Removing federal tax liens can save your real estate deals from collapsing. This is an often misunderstood topic that leads to a reduction of real estate transactions every year. You can sell a property with a federal tax lien in all of the five following scenarios:
- Sales of real estate with equity to payoff IRS back taxes in full: The fair market value (FMV) of the property is greater than the mortgage principal and therefore, there is equity.
- Sales where IRS back taxes secured by the lien will not be paid in full by the real property sale: In this case, there is some equity in the property.
- Short Sales: During periods when real estate values drop, the mortgage principal can be greater than the fair market value of the property (FMV). A property in this situation has negative equity, also known as underwater.
- Foreclosure: Real estate in various stages of foreclosure can have their federal tax liens removed.
- Bankruptcy: Federal tax liens can be removed from real estate related to a bankruptcy.
When a taxpayer fails to pay their taxes to the IRS, the government can file a Notice of Federal Tax Lien (NFTL). The tax lien attaches to all current and future assets owned by the taxpayer. It is public record filed with appropriate government agencies. Lenders and title reps will be able to find a federal tax lien filed against real estate. Many sellers think their back taxes and tax lien on their property will prevent a sale. This is false. They absolutely can sell their property and are not stuck with a property that they want to sell.
Buyers may become aware of a federal tax lien securing real property while they are under contract to purchase. It often comes as a shock and many want to back out of the deal for fear that they cannot receive clean title. This is false.
Seller's Real Estate Agent
A seller's real estate agent (Realtors) may find out that their client's property has a federal tax lien while they are under contract. The seller may think that they cannot sell and want to stop the sale.
Another scenario may arise where a seller's agent knows a real estate owner with a federal tax lien. The seller may not think they can sell the property and will not list the property with the seller's agent. The seller's agent themselves may also think that the property cannot be sold with the tax lien attached and abandon efforts to list the property.
It is important for seller's agents to know that a federal tax lien can be successfully removed from real estate. Advise the seller to be confident and attempt to secure the listing agreement. Agents with this knowledge can secure real estate listings that other agents abandon because of their lack of understanding related to federal tax liens.
Buyer's Real Estate Agent
Just as was mentioned above relating to buyers, buyer's agents (Realtors) often find out about a federal tax lien on the property that their buyer is under contract to purchase. The buyers often panic. Be the cool head in the room. Let them know that the transaction should proceed as planned and that when it is over, the tax lien will be removed and they will receive clean title to the property. Buyers do not have to walk away from their dream home with their hopes crushed and the buyer's agent can save the day if the seller's agent is unaware of the laws surrounding tax liens.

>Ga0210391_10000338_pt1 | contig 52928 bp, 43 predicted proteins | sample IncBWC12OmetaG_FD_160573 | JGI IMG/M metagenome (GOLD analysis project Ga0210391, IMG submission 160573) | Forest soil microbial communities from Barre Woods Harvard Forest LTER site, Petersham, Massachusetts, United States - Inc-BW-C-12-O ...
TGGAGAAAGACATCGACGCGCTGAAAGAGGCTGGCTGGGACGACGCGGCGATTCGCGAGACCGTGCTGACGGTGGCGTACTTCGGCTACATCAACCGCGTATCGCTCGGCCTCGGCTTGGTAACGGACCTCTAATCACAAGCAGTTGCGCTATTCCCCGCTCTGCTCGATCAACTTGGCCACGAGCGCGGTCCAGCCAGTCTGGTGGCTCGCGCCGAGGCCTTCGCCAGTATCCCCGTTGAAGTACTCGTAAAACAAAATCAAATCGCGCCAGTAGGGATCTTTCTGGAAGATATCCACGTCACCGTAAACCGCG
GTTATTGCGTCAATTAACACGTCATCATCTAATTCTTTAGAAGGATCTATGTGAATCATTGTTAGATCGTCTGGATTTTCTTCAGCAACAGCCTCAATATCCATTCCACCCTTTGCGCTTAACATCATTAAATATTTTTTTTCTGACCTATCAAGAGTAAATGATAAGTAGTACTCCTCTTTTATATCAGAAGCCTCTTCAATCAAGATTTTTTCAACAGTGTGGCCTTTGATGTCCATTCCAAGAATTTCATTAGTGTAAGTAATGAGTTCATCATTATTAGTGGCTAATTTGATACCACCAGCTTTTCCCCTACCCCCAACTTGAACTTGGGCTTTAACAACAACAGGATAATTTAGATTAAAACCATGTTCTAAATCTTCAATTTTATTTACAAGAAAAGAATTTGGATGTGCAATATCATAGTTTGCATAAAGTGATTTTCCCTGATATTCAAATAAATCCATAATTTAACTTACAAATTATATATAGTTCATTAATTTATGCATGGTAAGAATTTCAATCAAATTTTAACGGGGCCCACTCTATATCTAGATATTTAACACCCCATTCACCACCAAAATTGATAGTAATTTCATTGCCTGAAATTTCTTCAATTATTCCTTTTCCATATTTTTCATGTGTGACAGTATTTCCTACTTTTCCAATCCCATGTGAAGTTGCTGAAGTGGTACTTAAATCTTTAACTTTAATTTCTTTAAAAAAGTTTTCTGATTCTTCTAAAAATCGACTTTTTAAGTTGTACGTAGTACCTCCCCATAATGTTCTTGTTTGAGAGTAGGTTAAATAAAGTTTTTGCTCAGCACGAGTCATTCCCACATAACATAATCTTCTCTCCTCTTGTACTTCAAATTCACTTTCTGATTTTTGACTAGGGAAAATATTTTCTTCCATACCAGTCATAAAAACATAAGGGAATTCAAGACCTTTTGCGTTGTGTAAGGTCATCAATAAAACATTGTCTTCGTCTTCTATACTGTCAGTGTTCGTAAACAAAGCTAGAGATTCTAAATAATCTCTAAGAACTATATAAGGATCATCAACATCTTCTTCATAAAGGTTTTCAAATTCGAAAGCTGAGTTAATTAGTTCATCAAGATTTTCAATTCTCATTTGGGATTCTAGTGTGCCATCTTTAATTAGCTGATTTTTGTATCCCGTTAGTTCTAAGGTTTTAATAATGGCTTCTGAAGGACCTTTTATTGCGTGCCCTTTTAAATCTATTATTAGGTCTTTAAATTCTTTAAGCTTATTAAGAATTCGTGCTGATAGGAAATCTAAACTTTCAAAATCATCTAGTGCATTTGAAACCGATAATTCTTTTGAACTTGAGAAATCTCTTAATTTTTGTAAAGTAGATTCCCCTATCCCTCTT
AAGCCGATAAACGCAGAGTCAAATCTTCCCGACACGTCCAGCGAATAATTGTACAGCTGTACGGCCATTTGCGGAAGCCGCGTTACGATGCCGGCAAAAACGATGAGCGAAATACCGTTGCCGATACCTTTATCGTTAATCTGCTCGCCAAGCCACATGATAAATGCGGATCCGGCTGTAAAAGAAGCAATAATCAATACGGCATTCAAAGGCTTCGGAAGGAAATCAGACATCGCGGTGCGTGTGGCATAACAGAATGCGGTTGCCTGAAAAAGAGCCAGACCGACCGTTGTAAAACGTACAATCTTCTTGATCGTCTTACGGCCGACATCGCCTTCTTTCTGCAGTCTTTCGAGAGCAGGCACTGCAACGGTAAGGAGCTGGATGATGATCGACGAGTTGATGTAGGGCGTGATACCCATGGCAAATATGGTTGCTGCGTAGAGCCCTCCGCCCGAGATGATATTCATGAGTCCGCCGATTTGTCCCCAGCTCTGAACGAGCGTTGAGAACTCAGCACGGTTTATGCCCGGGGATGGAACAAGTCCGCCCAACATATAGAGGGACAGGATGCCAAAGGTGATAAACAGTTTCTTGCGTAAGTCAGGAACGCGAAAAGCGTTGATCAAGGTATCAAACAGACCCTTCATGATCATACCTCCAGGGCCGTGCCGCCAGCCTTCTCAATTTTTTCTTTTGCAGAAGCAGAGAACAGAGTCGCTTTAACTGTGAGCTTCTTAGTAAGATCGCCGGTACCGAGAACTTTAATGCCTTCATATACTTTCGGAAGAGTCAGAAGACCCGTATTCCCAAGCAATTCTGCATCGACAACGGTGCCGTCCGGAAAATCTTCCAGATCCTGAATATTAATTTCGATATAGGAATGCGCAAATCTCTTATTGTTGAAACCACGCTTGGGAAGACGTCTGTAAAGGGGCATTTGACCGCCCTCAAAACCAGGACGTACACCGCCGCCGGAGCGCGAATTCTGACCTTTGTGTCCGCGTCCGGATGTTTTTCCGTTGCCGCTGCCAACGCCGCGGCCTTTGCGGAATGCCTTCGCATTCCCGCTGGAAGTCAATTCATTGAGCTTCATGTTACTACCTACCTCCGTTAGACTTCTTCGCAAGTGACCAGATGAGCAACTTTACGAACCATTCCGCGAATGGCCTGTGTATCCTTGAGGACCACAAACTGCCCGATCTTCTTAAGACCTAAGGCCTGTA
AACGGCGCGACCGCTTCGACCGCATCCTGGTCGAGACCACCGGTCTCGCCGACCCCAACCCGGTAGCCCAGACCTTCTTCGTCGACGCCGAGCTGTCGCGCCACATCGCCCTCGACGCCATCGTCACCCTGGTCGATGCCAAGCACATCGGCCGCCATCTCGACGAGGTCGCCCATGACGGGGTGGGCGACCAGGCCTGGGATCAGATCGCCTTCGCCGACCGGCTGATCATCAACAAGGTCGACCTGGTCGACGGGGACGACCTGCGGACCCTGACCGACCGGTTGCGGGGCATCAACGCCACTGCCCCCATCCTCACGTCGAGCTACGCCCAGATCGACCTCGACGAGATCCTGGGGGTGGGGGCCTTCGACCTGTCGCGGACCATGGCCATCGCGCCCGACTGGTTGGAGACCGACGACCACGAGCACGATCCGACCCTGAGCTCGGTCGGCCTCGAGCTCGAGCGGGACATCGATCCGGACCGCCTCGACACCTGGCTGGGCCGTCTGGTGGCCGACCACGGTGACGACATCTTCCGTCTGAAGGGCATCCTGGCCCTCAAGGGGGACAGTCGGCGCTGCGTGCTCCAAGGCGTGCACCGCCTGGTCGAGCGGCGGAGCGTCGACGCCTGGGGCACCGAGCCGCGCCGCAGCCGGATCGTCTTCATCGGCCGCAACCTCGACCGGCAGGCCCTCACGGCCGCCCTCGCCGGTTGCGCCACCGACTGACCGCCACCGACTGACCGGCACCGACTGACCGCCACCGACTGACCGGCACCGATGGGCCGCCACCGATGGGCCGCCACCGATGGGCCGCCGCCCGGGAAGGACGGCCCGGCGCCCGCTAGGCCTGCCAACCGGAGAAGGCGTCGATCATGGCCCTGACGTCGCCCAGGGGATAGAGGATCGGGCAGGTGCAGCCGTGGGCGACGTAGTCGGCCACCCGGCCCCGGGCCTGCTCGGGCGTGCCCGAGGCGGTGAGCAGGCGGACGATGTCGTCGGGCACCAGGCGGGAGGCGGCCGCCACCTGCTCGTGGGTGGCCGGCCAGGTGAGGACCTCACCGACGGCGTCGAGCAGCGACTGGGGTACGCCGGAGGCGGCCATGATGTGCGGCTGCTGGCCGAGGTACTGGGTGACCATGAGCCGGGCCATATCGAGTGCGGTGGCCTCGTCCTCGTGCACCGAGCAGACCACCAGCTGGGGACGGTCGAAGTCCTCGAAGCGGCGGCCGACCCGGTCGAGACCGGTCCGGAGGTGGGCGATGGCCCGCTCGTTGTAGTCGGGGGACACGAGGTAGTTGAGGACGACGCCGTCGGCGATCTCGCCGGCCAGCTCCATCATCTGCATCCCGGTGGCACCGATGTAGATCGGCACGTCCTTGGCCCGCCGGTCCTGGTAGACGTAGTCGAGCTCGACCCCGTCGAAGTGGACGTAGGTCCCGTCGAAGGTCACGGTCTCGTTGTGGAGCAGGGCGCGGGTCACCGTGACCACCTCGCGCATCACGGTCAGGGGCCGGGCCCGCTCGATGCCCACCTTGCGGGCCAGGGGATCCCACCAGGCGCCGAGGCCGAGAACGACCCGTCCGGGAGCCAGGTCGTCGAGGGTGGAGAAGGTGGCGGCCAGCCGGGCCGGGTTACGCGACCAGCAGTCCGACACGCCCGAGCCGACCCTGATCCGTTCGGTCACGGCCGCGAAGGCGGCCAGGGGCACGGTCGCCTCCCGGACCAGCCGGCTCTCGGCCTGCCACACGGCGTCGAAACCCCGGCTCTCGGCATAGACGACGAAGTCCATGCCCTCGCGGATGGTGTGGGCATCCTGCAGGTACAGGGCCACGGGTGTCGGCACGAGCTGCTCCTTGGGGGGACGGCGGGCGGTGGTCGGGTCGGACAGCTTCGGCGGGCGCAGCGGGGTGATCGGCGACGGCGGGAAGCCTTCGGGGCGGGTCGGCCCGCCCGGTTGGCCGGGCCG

Title Reps may need to find a tax practitioner to have tax liens removed from properties in order to deliver clean title insurance and allow the transaction to close.
It benefits Mortgage Brokers to know that federal tax liens should not stop a loan deal from proceeding. Collaboration with Bank Loan Officers may be vital. Mortgage Brokers may have to advise Bank Loan Officers that the tax lien can be removed.
Bank Loan Officers
Similar to Mortgage Brokers, Bank Loan Officers should not let a federal tax lien disrupt the funding of a loan. Bring in a tax practitioner if necessary to deal with the tax lien in order to complete the underwriting process.
Currently there is mortgage forbearance on real estate owned around the United States due to the pandemic. Government policy will dictate just how severe the mortgage crisis will turn out. The Global Financial Crisis took place around 2007-2008. The US Housing Bubble burst and led to the Subprime Mortgage Crisis around 2007-2010. This triggered a wave of real estate foreclosures. The graph above illustrates the number of Notices of Federal Tax Liens (NFTL) filed by the IRS over the last two decades. The major increases in NFTL's took place in 2007-2010, the same years as the Subprime Mortgage Crisis. COVID-19 hit in 2020, but instead of NFTL's increasing, they dropped to their lowest level in the past 20 years. Why? Chiefly, because the IRS shut off their tax collection system in April 2020 out of respect for the unprecedented magnitude of challenges that US individuals and businesses faced due to COVID-19.
On June 15, 2021 the IRS resumed their collection activity and began sending out balance due notices to taxpayers with back taxes. Tax levies and Notices of Federal Tax Liens (NFTL) resumed on August 15, 2021. The chart indicates a jump in Notices of Federal Tax Liens (NFTL) in 2019. Before the pandemic hit during the beginning of 2020, the IRS was ramping up tax collection enforcement but had to shut it down in the first quarter of the year. It is possible that we could see Notices of Federal Tax Liens (NFTL) over the next few years rivaling the 2008-2011 numbers where they exceeded 1,000,000 filings in a single year. If and when that happens, any of the consumers or professionals mentioned earlier (sellers, buyers, seller's agents, buyer's agents, title reps, mortgage brokers, bank loan officers) should know how to jump over the hurdle of a tax lien and successfully close their deals.
Feel free to contact me with any questions if you or someone you know is having a tax lien issue.